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Whole House Humidifier Install

Project by DylanC posted 11-17-2014 03:42 AM 12844 views 0 times favorited 4 comments Add to Favorites Watch
Whole House Humidifier Install
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Since it’s started getting colder and drier up here in Minnesota, I decided to put in a whole house humidifier. Last year we used a small table-top ultrasonic humidifier with mixed results, so the whole house unit will be a welcome upgrade. (Free tip: Don’t use soft water in an ultrasonic humidifier unless you want a fine white powder over EVERYTHING in your house. Not sure what hard water will do.)

Purchased a Honeywell HE360 from a local big-box store. The specs on the HE360 say it will work for up to a 4,500 square foot home for newer construction (my house was built in 2008). I only have around 3,400 square feet so the HE360 is a bit overkill, but the next size lower was a bit too small. In the box are most of the items needed for a basic install, but my needs required me to spend a little bit more on a few accessories. I’ll get to those later.

First step was to tie into the plumbing. My house is all PEX, so rather than use the saddle valve included with the kit, I cut into a 3/4” line near the furnace and installed a 3/4” x 3/4” x 1/2” reducing tee and a ball valve. Also used a push-in type 1/2” x 1/4” OD reducer for connecting the included tubing. The picture shows the finished product. The loop in the tubing is intended to keep tension on the tubing from pulling on the valve/tee. I ended up having to buy a 50’ roll of tubing ($3-$4) because the 20’ that came with the unit was just a bit too short. I probably could’ve tied into my water at a different point and been OK, but it was too late for that.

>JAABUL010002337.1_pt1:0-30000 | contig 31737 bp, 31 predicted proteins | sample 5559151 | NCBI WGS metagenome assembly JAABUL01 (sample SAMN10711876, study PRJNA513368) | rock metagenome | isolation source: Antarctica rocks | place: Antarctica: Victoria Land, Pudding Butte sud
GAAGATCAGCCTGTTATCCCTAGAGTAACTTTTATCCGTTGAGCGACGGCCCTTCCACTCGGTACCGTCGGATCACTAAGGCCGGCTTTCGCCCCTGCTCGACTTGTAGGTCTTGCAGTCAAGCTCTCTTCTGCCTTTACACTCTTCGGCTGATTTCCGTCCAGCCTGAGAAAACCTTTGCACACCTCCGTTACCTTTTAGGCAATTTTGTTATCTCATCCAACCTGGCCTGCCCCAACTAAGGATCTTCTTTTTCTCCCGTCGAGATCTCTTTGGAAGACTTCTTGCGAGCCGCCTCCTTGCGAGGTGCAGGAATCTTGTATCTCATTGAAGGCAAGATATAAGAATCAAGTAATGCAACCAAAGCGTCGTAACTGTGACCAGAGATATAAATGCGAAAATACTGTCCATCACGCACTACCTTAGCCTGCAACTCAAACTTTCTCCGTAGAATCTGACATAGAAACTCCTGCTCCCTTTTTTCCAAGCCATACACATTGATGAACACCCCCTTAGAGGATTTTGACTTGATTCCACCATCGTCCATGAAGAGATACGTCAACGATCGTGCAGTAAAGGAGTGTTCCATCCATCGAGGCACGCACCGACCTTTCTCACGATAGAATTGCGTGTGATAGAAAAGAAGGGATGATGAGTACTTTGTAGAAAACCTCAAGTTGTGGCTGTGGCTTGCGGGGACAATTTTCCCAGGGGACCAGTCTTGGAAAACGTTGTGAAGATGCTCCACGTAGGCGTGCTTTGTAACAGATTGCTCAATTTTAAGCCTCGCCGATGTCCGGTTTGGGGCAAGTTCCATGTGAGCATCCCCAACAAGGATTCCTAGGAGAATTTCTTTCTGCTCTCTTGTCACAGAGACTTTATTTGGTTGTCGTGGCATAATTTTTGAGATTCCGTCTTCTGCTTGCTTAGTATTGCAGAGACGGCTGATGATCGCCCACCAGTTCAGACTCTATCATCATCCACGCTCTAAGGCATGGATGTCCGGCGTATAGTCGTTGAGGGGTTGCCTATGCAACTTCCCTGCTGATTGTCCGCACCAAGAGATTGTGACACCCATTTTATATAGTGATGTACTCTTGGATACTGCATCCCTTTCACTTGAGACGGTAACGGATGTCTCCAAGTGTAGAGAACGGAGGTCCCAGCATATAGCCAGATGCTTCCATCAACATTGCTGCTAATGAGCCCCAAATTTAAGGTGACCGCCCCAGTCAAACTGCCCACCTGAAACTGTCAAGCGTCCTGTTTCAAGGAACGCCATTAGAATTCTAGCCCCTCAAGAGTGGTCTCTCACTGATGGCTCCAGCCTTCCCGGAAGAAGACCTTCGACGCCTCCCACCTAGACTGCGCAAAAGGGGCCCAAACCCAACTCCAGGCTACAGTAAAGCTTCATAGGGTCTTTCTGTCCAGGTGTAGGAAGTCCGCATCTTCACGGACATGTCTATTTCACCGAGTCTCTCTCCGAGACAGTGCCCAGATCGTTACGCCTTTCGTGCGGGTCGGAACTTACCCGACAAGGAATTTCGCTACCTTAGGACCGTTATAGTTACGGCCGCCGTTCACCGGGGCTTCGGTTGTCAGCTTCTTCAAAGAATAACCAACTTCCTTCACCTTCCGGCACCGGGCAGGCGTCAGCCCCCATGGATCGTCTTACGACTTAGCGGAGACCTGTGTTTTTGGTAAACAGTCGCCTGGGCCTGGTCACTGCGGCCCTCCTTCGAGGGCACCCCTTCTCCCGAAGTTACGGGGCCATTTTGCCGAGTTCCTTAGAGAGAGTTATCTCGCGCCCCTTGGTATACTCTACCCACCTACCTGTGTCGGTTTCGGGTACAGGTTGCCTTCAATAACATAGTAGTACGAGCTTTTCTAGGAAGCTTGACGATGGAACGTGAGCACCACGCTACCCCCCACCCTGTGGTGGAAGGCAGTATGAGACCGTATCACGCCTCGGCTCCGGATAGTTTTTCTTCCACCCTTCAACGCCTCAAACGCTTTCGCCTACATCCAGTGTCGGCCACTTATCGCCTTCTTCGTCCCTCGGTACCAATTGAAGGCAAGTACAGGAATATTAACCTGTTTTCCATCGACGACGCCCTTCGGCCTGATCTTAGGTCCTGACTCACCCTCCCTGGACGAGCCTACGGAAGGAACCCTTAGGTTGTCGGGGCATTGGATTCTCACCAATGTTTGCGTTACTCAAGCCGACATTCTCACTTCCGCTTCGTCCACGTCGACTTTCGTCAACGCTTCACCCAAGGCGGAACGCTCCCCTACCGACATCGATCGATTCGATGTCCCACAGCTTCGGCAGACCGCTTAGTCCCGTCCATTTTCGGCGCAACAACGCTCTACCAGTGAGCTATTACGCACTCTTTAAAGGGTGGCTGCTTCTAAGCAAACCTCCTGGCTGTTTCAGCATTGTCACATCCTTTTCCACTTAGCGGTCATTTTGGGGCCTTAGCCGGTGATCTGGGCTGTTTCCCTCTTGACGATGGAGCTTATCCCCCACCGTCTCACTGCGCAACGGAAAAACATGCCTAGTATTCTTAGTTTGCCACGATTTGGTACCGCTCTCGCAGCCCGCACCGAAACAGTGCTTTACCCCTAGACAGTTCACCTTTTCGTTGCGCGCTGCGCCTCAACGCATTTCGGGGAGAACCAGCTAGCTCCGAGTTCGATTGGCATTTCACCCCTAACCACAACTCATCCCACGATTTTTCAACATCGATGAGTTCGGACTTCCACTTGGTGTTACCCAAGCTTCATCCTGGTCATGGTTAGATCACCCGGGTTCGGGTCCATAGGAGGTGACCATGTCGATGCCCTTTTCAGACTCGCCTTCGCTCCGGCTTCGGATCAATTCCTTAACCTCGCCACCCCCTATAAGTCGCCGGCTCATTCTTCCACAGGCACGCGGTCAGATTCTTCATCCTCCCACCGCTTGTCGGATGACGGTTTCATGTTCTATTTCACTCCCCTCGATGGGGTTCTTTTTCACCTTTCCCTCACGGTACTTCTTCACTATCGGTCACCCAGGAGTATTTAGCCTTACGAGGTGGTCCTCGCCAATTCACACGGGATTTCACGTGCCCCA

Next I laid out the template on my discharge air plenum and traced it. I wanted to fold the edges of the sheet metal over, so I marked a secound line 1” inside of the template. I cut out the smaller hole with my jigsaw and use a (borrowed) sheet metal pliers to fold the extra 1” of metal back. The idea was to give a better finished edge and more metal for the sheet metal screws to secure to.

First problem: The instructions say to cut out the opening with a snips and leave the unfinished edge. The humidifier base has clips that are supposed to slip over the sheet metal to hold it in place. By folding the edge, I made it too thick for the clips. Also, it was a very tight fit on the width of the base. In order to make the base fit in my opening, I had to trim out the clips on the top and bottom of the base and press it ‘firmly’ into my opening. Probably could’ve/should’ve made the opening 1/4” larger than the template. Drilled a few pilot holes and finished with 6 sheet metal screws. Base ended up very secure.

Next were the controls: the pressure switch and humidistat. To simplify wiring, I mounted these very close together on the return ductwork. It is important to try and keep the humidistat accessible for adjusting the setpoint. The pressure switch can really go anywhere as long as the tubing can reach both the supply and return ducts. Cutout for the humidistat was cut using the jigsaw.